“You are the best. You are the worst. You are average. Your love is a part of you. You try to give it away because you cannot bear its radiance, but you cannot separate it from yourself. To understand your fellow humans, you must understand why you give them your love. You must realize that hate is but a crime-ridden subdivision of love. You must reclaim what you never lost. You must take leave of your sanity, and yet be fully responsible for your actions.” -Gnarls Barkley, in a letter to the legendary rock critic Lester Bangs.
So who is Gnarls Barkley? Diligent pen pal to Bangs, soul giant Isaac Hayes, and Violent Femmes ringleader Gordon Gano? Well-kept romantic consort to pop stars Mariah Carey and Janet Jackson? English teacher to synth-rock legends Kraftwerk? Croupier at a mysterious annual gathering in the Bay Area that allegedly draws members of the Wu-Tang Clan and Britian’s Stuckist art collective? It seems that, in the music world, Gnarls Barkley is always nearby yet impossible to find. The membership rolls of both the Atlanta hip hop collective Dungeon Family and Athens, Georgia’s psychedelic enclave Elephant Six list Barkley as an affiliate, but mention him to either group and they’ll shoot each other frightened looks and start talking basketball. The rumors fly hard in every direction and remain defiantly unverifiable.
Clinton Jacks works as a cook in a Waffle House restaurant near the South Carolina coast. “One night back in the year 2000,” he recollects, “I saw Danger Mouse come in here. Cee-Lo was with him. And they had this other dude with them, dressed up like H.R. Pufnstuf. Danger Mouse and Cee-Lo ate big meals, but H.R. Pufnstuf only wanted hash browns. Then they left, Danger Mouse and Cee-Lo, but H.R. Pufnstuf stayed around for hours. He must’ve had twenty cups of coffee. I went in the bathroom, and when I came out, he was gone. But he left a $500 tip on the table. And he left a little note that said, ‘Compliments to the chef. Gnarls Barkley.’”
Danger Mouse, a/k/a Brian Burton, produced the infamous Grey Album, a full-length blend of the Beatles’ music and Jay-Z’s raps that became a cult classic after it was suppressed by EMI. He recently garnered a Grammy nomination for Producer of the Year for his work with the “virtual band” Gorillaz. Having recorded with enigmatic rapper MF DOOM, not to mention a cast of voices from “Adult Swim”, Danger Mouse is no stranger to outsized characters. He admits that he helped out with St. Elsewhere, the first album credited to Gnarls Barkley. “A lot of people ask me about him,” says Danger Mouse when the topic arises. “He found one of my Pelican City records, which was this downtempo experimental stuff I did in college, and I started getting letters from him. He’s not [Blur frontman and Gorillaz co-creator] Damon Albarn – I can blow that myth out of the water for you. A lot of people think he lives in South Carolina. Personally, I think you’d be more likely to find him in Europe.”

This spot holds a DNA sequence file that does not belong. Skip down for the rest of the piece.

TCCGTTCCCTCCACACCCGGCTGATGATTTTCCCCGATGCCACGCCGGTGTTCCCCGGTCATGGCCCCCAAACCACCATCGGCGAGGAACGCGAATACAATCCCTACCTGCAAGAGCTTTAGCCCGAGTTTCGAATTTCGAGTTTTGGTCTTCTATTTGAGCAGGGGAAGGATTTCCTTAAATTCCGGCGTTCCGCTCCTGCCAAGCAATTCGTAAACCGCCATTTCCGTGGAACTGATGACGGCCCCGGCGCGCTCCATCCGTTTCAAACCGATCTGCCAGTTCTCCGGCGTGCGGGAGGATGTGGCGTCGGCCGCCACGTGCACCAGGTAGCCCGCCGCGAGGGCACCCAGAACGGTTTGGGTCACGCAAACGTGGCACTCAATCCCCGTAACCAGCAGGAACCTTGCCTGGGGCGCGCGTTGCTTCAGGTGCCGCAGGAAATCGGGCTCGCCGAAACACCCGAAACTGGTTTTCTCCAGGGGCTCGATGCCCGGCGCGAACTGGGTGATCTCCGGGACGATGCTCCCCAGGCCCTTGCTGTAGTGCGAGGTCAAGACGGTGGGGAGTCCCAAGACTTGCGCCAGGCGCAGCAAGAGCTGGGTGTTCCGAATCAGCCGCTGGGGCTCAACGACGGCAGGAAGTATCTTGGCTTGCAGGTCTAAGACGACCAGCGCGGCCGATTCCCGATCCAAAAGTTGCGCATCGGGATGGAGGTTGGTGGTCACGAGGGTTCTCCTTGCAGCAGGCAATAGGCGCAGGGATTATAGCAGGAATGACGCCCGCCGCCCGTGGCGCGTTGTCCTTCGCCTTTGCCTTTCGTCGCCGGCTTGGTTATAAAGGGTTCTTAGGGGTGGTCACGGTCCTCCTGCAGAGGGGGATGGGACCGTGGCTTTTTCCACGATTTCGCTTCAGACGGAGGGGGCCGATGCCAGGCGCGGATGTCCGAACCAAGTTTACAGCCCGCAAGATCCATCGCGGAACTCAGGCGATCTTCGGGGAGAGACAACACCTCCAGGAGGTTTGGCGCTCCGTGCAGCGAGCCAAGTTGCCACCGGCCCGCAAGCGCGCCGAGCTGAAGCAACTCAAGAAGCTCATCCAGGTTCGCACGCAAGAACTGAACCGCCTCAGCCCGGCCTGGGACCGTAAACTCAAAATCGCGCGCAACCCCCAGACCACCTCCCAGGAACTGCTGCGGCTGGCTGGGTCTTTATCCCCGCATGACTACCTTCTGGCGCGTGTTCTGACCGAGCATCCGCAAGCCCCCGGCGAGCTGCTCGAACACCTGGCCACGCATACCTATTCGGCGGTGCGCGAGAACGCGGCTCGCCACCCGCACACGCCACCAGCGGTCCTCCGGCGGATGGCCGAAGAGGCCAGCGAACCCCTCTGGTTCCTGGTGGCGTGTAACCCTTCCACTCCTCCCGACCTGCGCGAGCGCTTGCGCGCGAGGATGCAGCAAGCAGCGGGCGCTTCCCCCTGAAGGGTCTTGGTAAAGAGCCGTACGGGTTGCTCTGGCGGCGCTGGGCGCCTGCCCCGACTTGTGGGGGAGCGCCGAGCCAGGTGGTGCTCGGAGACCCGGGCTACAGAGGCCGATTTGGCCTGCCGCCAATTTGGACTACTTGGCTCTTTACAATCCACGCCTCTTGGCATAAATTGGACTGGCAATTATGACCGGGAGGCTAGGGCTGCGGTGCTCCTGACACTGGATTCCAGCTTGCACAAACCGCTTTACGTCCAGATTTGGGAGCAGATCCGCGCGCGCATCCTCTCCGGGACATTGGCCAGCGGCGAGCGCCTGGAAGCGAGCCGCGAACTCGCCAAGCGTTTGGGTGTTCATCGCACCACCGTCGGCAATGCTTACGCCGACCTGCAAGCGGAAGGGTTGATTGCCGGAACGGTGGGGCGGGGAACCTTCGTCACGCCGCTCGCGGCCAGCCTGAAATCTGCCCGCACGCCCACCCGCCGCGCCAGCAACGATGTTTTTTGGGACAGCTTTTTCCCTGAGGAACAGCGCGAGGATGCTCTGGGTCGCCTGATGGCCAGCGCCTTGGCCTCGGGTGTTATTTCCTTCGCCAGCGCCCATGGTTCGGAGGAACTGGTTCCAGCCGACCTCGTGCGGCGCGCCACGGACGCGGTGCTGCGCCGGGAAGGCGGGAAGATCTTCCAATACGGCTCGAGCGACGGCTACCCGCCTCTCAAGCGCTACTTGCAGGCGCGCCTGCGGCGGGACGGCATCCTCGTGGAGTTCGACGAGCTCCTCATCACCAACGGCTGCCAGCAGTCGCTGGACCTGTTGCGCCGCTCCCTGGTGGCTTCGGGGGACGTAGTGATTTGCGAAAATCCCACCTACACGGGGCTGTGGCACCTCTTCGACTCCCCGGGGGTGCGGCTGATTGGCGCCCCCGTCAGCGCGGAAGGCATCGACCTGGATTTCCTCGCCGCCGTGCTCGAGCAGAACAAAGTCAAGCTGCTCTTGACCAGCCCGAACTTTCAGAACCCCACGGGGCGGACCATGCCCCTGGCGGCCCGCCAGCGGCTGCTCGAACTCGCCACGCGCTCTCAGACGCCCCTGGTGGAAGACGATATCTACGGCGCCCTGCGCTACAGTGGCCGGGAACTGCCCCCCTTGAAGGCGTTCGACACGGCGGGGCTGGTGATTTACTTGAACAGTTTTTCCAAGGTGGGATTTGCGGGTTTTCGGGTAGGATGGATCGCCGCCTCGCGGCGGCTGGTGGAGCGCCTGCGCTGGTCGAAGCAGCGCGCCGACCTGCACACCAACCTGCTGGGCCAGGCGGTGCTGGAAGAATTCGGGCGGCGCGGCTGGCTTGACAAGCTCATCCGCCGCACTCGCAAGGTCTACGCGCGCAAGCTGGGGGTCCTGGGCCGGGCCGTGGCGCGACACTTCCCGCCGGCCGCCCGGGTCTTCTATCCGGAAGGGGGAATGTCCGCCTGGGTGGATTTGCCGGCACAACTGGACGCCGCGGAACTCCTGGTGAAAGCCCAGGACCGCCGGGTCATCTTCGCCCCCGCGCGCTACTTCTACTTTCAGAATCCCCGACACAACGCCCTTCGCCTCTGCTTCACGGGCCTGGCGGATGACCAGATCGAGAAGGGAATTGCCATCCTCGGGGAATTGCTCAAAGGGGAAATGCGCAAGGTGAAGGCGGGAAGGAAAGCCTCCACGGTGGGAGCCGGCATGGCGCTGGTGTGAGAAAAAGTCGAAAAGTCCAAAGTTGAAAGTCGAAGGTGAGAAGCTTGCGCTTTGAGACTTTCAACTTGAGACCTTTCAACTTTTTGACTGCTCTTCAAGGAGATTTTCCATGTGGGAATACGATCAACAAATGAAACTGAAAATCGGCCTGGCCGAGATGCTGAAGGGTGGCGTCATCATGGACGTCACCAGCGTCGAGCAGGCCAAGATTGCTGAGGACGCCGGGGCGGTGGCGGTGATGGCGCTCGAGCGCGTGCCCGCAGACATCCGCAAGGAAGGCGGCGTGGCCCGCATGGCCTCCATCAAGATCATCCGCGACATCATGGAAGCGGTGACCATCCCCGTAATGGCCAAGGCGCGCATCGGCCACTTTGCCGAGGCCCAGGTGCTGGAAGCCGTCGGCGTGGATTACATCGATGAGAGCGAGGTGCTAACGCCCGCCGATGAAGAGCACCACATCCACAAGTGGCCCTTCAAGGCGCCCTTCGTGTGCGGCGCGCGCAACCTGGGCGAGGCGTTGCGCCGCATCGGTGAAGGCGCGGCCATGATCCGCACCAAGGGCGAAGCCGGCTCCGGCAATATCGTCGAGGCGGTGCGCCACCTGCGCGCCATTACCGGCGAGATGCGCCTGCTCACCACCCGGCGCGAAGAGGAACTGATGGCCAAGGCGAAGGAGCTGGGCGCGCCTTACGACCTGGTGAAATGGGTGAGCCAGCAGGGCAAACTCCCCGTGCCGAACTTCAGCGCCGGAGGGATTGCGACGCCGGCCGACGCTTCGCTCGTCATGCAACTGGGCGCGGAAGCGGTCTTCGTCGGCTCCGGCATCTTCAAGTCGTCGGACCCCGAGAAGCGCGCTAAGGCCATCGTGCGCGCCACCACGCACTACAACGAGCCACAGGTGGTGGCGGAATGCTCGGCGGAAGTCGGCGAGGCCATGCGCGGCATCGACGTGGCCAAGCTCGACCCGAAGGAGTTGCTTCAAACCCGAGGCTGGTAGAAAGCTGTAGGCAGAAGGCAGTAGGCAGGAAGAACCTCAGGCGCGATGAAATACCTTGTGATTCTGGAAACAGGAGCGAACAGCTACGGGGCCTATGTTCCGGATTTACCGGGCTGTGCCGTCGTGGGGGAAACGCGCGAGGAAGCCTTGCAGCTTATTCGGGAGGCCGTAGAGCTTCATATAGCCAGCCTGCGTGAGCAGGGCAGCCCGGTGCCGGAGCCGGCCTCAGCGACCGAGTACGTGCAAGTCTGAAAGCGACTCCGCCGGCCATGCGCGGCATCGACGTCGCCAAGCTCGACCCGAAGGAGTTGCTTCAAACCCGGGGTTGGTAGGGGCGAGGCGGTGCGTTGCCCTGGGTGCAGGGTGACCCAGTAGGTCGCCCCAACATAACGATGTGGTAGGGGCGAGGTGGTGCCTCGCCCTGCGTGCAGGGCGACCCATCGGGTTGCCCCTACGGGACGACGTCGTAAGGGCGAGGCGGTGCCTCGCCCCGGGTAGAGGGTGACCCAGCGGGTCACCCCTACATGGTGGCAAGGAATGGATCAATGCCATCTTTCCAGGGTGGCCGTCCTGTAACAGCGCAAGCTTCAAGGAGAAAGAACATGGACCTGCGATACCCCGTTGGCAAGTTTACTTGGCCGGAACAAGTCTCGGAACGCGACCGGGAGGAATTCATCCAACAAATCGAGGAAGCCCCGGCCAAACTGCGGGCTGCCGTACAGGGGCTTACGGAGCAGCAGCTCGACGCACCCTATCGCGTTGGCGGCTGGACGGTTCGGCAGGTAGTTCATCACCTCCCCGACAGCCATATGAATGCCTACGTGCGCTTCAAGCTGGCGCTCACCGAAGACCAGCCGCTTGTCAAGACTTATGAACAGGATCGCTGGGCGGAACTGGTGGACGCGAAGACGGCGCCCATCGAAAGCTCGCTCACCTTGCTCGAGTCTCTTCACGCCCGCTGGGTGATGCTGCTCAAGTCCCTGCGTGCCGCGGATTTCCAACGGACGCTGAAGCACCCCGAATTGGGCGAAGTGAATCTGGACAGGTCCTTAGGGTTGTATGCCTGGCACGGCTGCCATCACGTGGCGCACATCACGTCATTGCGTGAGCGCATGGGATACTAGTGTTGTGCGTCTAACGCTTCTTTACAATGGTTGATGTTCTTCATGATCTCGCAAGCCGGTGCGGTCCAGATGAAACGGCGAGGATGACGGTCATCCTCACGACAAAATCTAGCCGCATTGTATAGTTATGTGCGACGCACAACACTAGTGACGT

From beneath his shroud, Burton’s spiritual adviser, the usually silent “Dr. President”, murmurs something unintelligible and then…”Not that I know where he is.”
Cee-Lo Green, a/k/a Thomas Calloway, is a Dungeon Family alumnus, once and-future member of Goodie Mob and a wildly eclectic solo artist. His music is steeped in the gospel and blues traditions of the Southeast, merging timeless soul with experimental funk and hip hop. He confirms reports that his dramatic voice and soul-rummaging lyrics appear on portions of St. Elsewhere. “Yes, I believe that I sang on at least some of the Gnarls Barkley record,” he says. “But we are not the same person. I am Cee-Lo. I am a humble trumpet, and the wind of God blows through me. You might consider Gnarls the spit valve on the trumpet, were you inclined to consider him at all.” As he walked away, Cee-Lo could be heard to mutter, “You want to know who he is? He’s the dude who owes me thirty-five dollars, that’s who he is.”
Does St. Elsewhere shed light on this mysterious personage, or does it further obscure him? It’s a complex record, to be sure. It employs the full spectra of pop music and human emotion. The warm, breezy single “Crazy” and the spry finger-snapper “Smiley Faces” recall “Songs In The Key Of Life” and “Good Vibrations” in equal measure. “On Line,” a lament for the lonely and ambitious, could be a tricked-out G-funk holdover. Often dark and unpredictable, St. Elsewhere nevertheless retains its sense of joy throughout. Even Cee-Lo’s darker moments, his introspection on “Necromancer”, and the chilling “Just A Thought,” on which our hero fights off suicidal ideation, flourish in their lush, funky surroundings. It constantly shifts its shape and never sacrifices momentum. And it contains a mess of contradictory clues about just who Gnarls Barkley actually is.
“I’ve made him my life’s work,” says Milton Pawley, a Los Angeles music writer widely considered the world’s leading Barkley scholar. “And even with all the evidence I’ve gathered, I’m still not sure he really exists. Maybe Gnarls Barkley isn’t a person. Maybe he’s out there in the wind. Maybe he’s inside of all of us. Like ‘Bob’ from Twin Peaks, only more funky and less evil.”
Perhaps Gnarls Barkley will never fully reveal himself. But if St. Elsewhere is any indication, his music bears Marvin Gaye’s depth of feeling, Jeff Buckley’s emotive theatrics, and wild courage not seen since Prince’s prime. Behold the most exciting debut of 2006. A psychedelic soul masterpiece. Gnarls Barkley may not be easily located, but he won’t be a stranger.